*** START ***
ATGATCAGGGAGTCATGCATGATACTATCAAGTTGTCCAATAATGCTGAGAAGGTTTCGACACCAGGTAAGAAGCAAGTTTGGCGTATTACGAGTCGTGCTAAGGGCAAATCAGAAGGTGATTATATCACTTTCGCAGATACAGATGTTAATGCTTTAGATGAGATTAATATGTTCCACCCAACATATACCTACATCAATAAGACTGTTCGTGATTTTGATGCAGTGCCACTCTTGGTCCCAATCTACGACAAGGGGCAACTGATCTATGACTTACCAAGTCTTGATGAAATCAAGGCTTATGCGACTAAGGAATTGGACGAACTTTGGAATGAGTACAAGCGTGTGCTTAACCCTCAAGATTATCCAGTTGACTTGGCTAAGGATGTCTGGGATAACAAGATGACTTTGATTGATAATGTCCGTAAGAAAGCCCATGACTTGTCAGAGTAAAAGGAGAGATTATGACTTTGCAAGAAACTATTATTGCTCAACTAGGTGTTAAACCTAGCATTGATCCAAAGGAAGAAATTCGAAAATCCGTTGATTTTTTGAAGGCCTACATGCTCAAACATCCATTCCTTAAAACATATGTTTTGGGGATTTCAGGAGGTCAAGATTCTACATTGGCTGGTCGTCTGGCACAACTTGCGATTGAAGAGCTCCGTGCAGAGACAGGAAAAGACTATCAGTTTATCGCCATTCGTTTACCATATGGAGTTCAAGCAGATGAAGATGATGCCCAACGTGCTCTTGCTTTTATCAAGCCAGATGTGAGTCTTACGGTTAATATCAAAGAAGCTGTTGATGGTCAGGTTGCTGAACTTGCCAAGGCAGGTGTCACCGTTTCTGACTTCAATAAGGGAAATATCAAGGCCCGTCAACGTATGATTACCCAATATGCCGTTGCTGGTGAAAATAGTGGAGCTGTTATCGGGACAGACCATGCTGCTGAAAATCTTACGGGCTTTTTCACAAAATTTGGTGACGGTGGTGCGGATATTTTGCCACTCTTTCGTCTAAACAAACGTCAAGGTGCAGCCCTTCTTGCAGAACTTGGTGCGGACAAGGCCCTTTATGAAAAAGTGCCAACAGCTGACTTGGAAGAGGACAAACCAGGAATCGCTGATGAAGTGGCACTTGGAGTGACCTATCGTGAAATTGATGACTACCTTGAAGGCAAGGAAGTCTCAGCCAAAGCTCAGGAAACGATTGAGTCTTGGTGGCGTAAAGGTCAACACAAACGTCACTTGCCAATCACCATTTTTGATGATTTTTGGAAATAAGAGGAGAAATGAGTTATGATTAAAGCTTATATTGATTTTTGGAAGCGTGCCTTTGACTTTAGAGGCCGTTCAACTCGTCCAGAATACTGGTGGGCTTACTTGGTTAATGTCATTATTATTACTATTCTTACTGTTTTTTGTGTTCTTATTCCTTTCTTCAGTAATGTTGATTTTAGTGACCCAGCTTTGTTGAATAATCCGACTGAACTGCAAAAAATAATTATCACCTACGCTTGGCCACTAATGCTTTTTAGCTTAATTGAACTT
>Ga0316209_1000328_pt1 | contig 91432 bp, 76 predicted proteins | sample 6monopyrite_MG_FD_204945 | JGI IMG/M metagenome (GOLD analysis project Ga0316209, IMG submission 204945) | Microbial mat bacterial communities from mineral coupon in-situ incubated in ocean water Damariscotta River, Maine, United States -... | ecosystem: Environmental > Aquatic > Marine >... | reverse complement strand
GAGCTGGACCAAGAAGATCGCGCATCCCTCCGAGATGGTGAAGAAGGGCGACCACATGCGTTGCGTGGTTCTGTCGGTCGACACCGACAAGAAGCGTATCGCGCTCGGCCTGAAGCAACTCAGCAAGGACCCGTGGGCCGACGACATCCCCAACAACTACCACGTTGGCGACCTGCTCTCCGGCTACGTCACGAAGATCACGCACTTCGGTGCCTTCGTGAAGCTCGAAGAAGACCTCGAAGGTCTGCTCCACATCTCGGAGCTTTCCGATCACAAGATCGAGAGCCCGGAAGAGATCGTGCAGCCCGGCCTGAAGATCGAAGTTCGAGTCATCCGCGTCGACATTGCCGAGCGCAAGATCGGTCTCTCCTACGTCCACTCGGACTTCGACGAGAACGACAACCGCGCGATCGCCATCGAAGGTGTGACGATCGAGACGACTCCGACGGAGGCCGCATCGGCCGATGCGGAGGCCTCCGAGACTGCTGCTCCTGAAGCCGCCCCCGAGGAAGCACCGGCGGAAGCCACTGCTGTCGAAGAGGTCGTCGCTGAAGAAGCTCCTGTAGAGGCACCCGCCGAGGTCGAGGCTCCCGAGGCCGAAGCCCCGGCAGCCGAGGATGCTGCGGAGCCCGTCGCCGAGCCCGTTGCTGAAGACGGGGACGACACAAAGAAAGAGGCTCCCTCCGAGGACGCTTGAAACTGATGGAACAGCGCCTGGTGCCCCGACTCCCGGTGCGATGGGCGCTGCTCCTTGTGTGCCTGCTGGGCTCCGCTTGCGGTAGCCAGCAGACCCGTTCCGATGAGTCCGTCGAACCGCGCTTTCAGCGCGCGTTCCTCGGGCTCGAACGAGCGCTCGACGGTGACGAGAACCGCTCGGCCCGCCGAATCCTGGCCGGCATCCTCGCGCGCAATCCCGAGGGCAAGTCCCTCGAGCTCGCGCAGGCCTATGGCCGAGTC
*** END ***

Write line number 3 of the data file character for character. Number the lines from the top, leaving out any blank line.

GAGCTGGACCAAGAAGATCGCGCATCCCTCCGAGATGGTGAAGAAGGGCGACCACATGCGTTGCGTGGTTCTGTCGGTCGACACCGACAAGAAGCGTATCGCGCTCGGCCTGAAGCAACTCAGCAAGGACCCGTGGGCCGACGACATCCCCAACAACTACCACGTTGGCGACCTGCTCTCCGGCTACGTCACGAAGATCACGCACTTCGGTGCCTTCGTGAAGCTCGAAGAAGACCTCGAAGGTCTGCTCCACATCTCGGAGCTTTCCGATCACAAGATCGAGAGCCCGGAAGAGATCGTGCAGCCCGGCCTGAAGATCGAAGTTCGAGTCATCCGCGTCGACATTGCCGAGCGCAAGATCGGTCTCTCCTACGTCCACTCGGACTTCGACGAGAACGACAACCGCGCGATCGCCATCGAAGGTGTGACGATCGAGACGACTCCGACGGAGGCCGCATCGGCCGATGCGGAGGCCTCCGAGACTGCTGCTCCTGAAGCCGCCCCCGAGGAAGCACCGGCGGAAGCCACTGCTGTCGAAGAGGTCGTCGCTGAAGAAGCTCCTGTAGAGGCACCCGCCGAGGTCGAGGCTCCCGAGGCCGAAGCCCCGGCAGCCGAGGATGCTGCGGAGCCCGTCGCCGAGCCCGTTGCTGAAGACGGGGACGACACAAAGAAAGAGGCTCCCTCCGAGGACGCTTGAAACTGATGGAACAGCGCCTGGTGCCCCGACTCCCGGTGCGATGGGCGCTGCTCCTTGTGTGCCTGCTGGGCTCCGCTTGCGGTAGCCAGCAGACCCGTTCCGATGAGTCCGTCGAACCGCGCTTTCAGCGCGCGTTCCTCGGGCTCGAACGAGCGCTCGACGGTGACGAGAACCGCTCGGCCCGCCGAATCCTGGCCGGCATCCTCGCGCGCAATCCCGAGGGCAAGTCCCTCGAGCTCGCGCAGGCCTATGGCCGAGTC